Arrayed against this body of work on EP is scholarship in phenomenology, framed in terms of both
substance and methods. The goal of phenomenological geographical research is “a rigorous
description of human life as it is lived and reflected upon in all of its first-person concreteness,
urgency, and ambiguity” (Pollio, et al., 1997:5). The central claim of phenomenologists is that EP
research does not represent the complexity of multi-sensorial and bodily aspects of being in place.
For example, in many EP studies, respondents evaluate still photographs or paintings of natural
landscapes (e.g., Balling and Falk, 1982; Calvin, et al., 1972; Shafer and Brush, 1977; Shuttleworth,
1980), video clips (Heft and Nasar, 2000), or simulated interior environments (Dazkir and Read,
2011). Furthermore, phenomenologists claim that breaking down the human experience of place
into its cognitive, evaluative, and affective aspects is futile since any experience of space includes
all three, and they are inextricably linked.
While using the techniques described above is common in EP research, the current study differs
from them in that it relies on direct experience of places in situ. Walking through space grounds the
Journal of Architectural and Planning Research
2x:x (Winter, 201x) 4
research in everyday encounters with a particular environment. The subject becomes more atten-
tive to processes and events that might normally go unnoticed and unquestioned. The experience
of place comes closer to the way people experience space on a day-to-day basis. In particular,
participants are active participants in the landscape, and their response to any given place is
shaped by their peripheral views (i.e., views outside the center of the gaze), their memory of
previous views, and intangibles like “meanings or atmosphere not visibly expressed on the land-
scape” (Zube, et al., 1982:19) but nonetheless sensed. In contrast to EP research, feeling maps also
require participants to report on their sense of well-being as a complex phenomenological response
instead of asking them to define it or separate its various aspects. Finally, ethnographic context
bolsters phenomenological research through the ethnographer’s immersion in a mutually shared
environment and familiarity with participants’ lives and personal histories.
In addition to extending EP and phenomenological geography with an ethnographic approach, this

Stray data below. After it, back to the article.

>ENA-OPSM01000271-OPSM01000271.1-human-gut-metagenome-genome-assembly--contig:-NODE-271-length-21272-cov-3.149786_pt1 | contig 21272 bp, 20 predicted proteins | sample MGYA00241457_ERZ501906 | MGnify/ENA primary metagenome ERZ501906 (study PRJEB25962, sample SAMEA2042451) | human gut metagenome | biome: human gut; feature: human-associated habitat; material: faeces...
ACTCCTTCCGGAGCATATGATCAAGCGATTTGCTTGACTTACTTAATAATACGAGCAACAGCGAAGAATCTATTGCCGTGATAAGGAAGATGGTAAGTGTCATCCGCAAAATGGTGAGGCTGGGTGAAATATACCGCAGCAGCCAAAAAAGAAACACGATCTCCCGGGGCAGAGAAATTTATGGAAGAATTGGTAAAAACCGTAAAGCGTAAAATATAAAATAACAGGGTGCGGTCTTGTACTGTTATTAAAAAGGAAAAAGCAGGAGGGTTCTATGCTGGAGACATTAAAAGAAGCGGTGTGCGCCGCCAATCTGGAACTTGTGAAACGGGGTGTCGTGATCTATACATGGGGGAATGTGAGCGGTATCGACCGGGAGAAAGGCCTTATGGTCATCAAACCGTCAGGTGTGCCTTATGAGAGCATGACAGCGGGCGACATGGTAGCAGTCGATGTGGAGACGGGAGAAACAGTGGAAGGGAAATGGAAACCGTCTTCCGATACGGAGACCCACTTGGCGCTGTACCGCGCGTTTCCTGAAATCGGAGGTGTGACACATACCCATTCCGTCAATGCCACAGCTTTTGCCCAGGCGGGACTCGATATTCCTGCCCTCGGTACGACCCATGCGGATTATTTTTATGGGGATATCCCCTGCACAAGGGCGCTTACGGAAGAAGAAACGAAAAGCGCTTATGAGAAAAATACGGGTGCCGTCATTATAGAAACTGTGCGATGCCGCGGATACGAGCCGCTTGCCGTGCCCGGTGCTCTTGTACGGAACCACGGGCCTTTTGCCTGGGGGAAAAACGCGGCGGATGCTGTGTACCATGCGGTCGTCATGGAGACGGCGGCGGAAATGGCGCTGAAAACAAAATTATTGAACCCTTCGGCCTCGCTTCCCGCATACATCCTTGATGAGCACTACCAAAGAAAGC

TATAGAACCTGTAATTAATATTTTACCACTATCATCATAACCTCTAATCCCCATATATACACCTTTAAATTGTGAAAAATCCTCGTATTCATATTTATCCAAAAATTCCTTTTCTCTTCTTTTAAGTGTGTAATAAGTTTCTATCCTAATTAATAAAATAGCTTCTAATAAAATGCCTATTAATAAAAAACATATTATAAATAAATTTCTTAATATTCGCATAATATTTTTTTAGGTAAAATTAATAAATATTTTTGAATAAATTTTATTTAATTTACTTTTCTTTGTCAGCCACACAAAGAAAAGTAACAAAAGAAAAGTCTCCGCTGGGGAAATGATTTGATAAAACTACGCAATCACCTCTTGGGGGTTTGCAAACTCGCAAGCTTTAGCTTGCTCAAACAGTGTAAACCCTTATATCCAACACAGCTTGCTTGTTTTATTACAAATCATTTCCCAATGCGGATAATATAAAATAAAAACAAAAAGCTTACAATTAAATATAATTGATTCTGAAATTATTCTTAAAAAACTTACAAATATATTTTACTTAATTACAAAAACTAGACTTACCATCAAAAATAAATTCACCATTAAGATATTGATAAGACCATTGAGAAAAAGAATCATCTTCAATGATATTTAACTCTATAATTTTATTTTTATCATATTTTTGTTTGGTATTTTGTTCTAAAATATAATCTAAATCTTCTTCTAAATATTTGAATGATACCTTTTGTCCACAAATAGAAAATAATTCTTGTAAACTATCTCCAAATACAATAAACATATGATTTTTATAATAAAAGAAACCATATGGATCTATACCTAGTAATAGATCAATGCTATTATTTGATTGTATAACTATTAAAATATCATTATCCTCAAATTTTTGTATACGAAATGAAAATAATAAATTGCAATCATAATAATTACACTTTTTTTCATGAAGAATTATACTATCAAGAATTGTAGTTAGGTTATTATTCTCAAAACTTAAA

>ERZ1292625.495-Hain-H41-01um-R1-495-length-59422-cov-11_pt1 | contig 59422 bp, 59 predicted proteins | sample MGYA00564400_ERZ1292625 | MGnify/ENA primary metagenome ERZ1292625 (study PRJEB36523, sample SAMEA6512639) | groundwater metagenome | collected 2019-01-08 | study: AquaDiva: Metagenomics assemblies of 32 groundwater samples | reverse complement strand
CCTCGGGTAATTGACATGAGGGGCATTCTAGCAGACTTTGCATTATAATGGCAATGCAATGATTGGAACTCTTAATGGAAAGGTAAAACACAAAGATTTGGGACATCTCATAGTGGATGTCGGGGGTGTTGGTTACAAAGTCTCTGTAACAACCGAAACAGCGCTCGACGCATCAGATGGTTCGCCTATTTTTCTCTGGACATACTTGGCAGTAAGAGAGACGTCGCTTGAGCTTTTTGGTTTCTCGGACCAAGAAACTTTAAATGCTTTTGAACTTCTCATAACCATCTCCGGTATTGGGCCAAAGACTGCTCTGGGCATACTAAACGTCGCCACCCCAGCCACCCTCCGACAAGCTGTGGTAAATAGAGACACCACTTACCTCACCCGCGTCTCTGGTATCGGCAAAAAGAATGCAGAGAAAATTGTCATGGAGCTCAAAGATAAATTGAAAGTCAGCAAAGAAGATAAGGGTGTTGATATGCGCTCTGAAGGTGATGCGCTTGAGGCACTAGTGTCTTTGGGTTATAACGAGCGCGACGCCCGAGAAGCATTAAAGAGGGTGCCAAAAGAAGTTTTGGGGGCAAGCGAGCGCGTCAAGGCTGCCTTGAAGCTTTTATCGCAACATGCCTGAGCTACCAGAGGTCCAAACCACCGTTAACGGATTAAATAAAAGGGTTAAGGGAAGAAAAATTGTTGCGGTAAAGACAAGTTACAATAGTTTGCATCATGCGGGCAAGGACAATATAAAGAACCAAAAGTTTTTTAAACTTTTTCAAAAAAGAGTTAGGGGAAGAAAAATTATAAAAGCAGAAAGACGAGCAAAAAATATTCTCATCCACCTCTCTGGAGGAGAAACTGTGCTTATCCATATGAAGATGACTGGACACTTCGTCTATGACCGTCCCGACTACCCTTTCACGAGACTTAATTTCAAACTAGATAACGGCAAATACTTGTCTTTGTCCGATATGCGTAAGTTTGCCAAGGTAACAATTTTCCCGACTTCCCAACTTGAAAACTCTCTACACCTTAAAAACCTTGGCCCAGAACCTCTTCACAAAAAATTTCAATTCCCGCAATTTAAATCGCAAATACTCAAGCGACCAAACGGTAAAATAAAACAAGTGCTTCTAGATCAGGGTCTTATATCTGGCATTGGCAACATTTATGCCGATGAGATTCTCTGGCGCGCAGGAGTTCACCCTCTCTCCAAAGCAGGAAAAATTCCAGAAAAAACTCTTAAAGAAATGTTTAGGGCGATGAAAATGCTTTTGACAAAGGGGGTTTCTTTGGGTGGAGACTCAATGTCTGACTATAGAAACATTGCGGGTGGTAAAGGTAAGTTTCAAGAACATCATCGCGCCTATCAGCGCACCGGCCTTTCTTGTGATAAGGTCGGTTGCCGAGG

article’s positions on intersubjectivity, affect, and well-being are influenced by Alexander’s (2005)
theory of wholeness. The structures he describes have complex order. Alexander builds his theory
through the analysis of similarity in the physical structure — not the social meaning — of artifacts
and physical spaces, using examples from many non-industrialized and non-Western world cul-
tures, as well as modern Western life and art. The feeling map technique was developed, in part, as
an empirical tool to explore, though not formally test, the validity of Alexander’s claims.
Study Setting
Within the context of the long-term ethnographic study of Mitzpe Ramon, and building on Rofè’s
(2004) work,5 feeling maps were used in this study to more systematically elicit individuals’ feelings
about different types of places. The town provided a somewhat unusual, but in many ways ideal,
setting for the study because its small population and relatively empty streets and public spaces
enabled participants to more easily focus on their immediate physical surroundings.
In consultation with local residents, Weinreb designed seven approximately 20- to 30-minute6
walking routes throughout town that reflected both reported and observed pedestrian use and
common pathways. Each of the seven routes was also designed to weave through sections of at
least two neighborhoods and part of the town’s periphery. Together, the routes covered each area
of town and included segments from all neighborhoods, as defined by commonly held views of
neighborhood boundaries; public spaces (i.e., public parks, gardens, building complexes, and
open spaces); and at least one view of the surrounding natural desert landscape. Finally, all of the
routes were walked in at least two different seasons of the year and at different times during
daylight hours (morning, afternoon, and early evening) to control for the effects of seasonality and
variations in temperature and the quality and intensity of light. Each of these factors can affect
aesthetic perception and emotional experience in the physical environment.
Over the course of one year (May 2008-May 2009), Weinreb individually accompanied 50 partici-
pants with diverse social characteristics on the walks (seven discrete routes, each walked by
7-10 participants).7 While the sample of participants for any given route was not representative of
Mitzpe Ramon’s population in any formal, statistical way, the samples were designed to maximize
variability in participants’ characteristics across a number of dimensions.8 Thus, the group of
participants for each route included (1) men and women; (2) a diverse age range; (3) owners and
renters, including recipients of state-subsidized public housing; (4) old-timers, newcomers, and
usually one visitor/tourist from out of town; (5) religious and secular individuals; (6) college-